Interim ruler Raul Castro takes small steps to improve Cubans' lives, but are they enough?
Interim ruler Raul Castro takes small steps to improve Cubans' lives,
but are they enough?
By Anita Snow
9:03 p.m. September 13, 2007
HAVANA – With Raul Castro in charge, Cuba has raised payments to milk
and meat producers, is paying off its debts to farmers and has stopped
blocking the import of parts needed to keep vintage cars rumbling along.
Travelers can even bring in DVD players and game consoles, highly
coveted by Cubans starved for high-tech entertainment.
Raul's ailing brother Fidel is still showing leadership behind the
scenes, and as provisional president, he has only taken small steps. But
he's already giving clues to how he might govern once he takes full
control – paying special attention to quality-of-life problems, publicly
scolding state managers and bluntly acknowledging that salaries don't
cover basic needs.
The new Chinese buses on intercity routes are evidence of the Raul
effect. They were in the planning before Fidel got sick, but they have
become much more visible since Raul gave a speech late last year saying
he was sick of hearing bureaucrats' excuses and wanted results.
To boost food production, lawmakers agreed in June to pay producers 2½
times more for milk and meat included in the island's heavily subsidized
ration program and in meals provided at similarly low-cost workplace
cafeterias, schools, hospitals and community centers. The prices
consumers pay will remain the same.
At the same gathering National Assembly members were told that the state
had just paid off debts worth $23 million to the small farmers and
cooperatives that grow two-thirds of the island's fruits and vegetables,
and renegotiated $35 million in other debts.
The change is evident in style too. Where a Fidel speech could devote
hours to communist, his brother's oratory is much more short and direct,
and Cubans love his public attacks on government failures.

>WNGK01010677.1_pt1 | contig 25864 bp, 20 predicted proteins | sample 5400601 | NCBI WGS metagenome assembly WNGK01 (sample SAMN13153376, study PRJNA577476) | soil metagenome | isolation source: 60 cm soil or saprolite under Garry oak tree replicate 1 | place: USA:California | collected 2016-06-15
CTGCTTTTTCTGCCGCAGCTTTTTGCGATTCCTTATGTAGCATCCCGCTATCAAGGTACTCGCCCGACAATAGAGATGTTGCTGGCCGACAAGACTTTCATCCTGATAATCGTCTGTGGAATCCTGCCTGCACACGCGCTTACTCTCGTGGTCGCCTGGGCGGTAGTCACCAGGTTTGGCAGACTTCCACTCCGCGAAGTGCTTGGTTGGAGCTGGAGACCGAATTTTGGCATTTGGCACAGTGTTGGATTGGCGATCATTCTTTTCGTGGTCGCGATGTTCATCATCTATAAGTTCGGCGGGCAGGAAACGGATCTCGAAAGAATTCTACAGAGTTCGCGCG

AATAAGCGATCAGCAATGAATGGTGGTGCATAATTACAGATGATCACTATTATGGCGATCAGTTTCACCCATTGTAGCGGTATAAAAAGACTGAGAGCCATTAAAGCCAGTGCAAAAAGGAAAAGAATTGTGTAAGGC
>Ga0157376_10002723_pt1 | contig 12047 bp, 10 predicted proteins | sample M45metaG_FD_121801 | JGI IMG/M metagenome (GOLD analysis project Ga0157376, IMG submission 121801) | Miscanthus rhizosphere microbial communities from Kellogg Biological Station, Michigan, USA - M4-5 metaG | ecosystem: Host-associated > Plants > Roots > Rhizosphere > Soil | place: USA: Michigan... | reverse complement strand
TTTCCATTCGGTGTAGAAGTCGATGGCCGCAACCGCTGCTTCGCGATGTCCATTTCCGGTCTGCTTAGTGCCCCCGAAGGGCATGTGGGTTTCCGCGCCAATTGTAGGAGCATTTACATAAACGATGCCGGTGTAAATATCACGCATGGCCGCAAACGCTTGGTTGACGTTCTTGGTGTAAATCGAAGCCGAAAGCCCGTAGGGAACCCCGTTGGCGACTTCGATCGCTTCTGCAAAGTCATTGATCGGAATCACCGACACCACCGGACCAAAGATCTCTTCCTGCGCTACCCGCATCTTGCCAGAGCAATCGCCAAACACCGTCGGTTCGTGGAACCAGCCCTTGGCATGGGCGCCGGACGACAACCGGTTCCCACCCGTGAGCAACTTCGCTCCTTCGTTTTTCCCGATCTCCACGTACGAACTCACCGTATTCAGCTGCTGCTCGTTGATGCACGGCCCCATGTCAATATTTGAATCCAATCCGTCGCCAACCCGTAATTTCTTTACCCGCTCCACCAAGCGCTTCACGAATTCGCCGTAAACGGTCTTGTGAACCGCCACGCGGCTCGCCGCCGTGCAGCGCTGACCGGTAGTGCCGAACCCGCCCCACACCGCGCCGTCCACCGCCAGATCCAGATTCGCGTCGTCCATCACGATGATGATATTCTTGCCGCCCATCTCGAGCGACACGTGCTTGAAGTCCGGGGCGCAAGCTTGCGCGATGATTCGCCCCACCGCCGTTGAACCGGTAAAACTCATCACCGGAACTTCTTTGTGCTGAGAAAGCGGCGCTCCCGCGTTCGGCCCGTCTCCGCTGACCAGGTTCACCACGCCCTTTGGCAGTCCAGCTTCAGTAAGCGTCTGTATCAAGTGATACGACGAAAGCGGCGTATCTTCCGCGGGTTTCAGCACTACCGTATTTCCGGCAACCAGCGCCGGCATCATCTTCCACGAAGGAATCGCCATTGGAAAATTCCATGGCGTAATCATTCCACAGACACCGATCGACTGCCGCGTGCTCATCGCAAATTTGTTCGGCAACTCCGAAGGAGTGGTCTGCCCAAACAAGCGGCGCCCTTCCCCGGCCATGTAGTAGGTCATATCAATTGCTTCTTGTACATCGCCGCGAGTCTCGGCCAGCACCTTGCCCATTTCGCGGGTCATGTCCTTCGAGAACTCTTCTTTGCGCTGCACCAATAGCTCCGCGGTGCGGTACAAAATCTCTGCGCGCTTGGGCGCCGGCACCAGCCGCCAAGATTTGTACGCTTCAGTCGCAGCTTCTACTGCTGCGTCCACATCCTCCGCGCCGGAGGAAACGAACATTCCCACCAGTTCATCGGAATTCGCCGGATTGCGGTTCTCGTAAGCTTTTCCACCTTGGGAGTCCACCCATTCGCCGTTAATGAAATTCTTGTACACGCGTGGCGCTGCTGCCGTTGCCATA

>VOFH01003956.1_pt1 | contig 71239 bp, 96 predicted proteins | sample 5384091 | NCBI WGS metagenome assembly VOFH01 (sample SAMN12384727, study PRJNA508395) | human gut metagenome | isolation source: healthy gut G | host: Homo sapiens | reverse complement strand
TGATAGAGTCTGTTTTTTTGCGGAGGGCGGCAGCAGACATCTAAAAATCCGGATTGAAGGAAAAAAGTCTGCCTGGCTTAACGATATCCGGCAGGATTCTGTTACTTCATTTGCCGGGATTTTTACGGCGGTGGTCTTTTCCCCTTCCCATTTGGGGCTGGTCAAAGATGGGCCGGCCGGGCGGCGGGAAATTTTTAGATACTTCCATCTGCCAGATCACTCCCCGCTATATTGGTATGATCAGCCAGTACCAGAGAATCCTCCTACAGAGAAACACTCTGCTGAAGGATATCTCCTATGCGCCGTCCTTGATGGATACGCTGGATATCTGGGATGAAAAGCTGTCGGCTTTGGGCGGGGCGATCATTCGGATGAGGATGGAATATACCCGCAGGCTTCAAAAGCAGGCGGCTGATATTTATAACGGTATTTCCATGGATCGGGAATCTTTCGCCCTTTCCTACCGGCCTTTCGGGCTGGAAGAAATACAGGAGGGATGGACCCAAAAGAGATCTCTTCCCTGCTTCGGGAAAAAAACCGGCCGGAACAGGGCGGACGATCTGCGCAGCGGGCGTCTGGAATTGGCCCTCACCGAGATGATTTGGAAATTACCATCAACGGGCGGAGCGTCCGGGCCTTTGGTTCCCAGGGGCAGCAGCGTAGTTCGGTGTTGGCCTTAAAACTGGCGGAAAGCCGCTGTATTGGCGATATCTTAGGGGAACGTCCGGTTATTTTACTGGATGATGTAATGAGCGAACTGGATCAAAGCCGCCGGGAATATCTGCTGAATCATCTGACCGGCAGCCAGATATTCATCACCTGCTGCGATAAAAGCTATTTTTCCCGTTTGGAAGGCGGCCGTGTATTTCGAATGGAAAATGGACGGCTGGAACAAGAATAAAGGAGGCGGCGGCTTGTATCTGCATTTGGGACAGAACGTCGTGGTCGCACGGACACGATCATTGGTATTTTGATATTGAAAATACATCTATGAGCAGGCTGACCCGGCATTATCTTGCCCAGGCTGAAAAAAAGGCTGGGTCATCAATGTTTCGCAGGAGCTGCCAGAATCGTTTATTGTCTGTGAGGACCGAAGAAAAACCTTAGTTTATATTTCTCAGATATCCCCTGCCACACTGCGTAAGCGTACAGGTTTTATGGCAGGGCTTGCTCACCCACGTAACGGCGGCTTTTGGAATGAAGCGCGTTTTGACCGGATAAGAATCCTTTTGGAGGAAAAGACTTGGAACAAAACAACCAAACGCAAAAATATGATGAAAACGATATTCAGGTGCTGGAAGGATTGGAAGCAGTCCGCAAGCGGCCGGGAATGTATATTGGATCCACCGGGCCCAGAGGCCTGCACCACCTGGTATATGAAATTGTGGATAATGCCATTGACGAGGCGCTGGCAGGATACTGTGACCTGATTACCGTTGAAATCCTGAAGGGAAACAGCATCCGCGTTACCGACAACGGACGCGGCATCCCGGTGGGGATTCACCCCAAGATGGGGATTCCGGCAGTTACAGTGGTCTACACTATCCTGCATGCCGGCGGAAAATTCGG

But 76-year-old Raul is only a caretaker president, and officials insist
that 81-year-old Fidel will be back. And as long as Fidel is alive, no
one thinks Raul will dare to make big moves that could annoy the older
brother he has loved and admired since they were boys.
Thomas Fingar, the U.S. Deputy Director of National Intelligence, told
the U.S. Congress in June that while the Cuban public has high
expectations of improvement, "Significant, positive political change is
As caretaker president, Raul has "very limited running room," said Cuba
analyst Phil Peters, of the pro-democracy Lexington Institute think tank
outside Washington. "He seems to be looking for small practical things
that can make Cubans' lives easier."
Cuban exiles in Miami are consumed with rumors that Fidel is dying or
dead. But Cubans on the island rarely mention him nowadays – they're
already more focused on what Raul, Fidel's constitutionally designated
successor, will do.
They were pleased to hear him confirm on television that state salaries
fail to cover basic necessities, and some even cheered when Raul
delivered a slap at inefficient state managers by commenting
sardonically about government farms infested with a fast-growing, thorny
bush called marabu.
They nodded knowingly as Raul publicly questioned why all Cubans aren't
guaranteed milk in their monthly food rations, not just children under
7. They also noticed that the milk comment was dropped from the official
transcript of the televised speech.
On a personal level, Cubans were moved to see Raul appearing to choke
back a sob after kissing an urn containing his wife's ashes at her
state-televised funeral in June. The cameras also showed a vault next to
Espin's that already bears Raul's name – an unusual acknowledgment of a
Cuban leader's mortality in a country where talk of Fidel's death has
always been taboo.
Cubans have never had such a personal glimpse of Fidel, who does not
appear in public with his family, and they don't know where or how his
funeral will take place.
Authorities insist the brothers are united, and bristle at suggestions
Raul is more open to change than his brother. They note that Fidel also
hinted at reforms in November 2005, when he acknowledged that if
government corruption and inefficiency are not controlled, "this
revolution can destroy itself."
Dissident economist Oscar Espinosa Chepe wrote in an essay e-mailed to
international media that he suspects government hard-liners are worrying
that possible changes could undermine their legitimacy. He also noted
that just five days after Raul said he would be open to discussing
improved relations with a new U.S. president, Fidel wrote that the
United States – "the empire" – would never negotiate with Cuba.
In the past, Raul expressed interest in China's model of a market
economy in a one-party state. But Vice President Carlos Lage says Cuba
won't copy that model.
"The countries now working to build socialism in different parts of the
world," Lage said, "are doing so in situations very different
politically and economically from ours."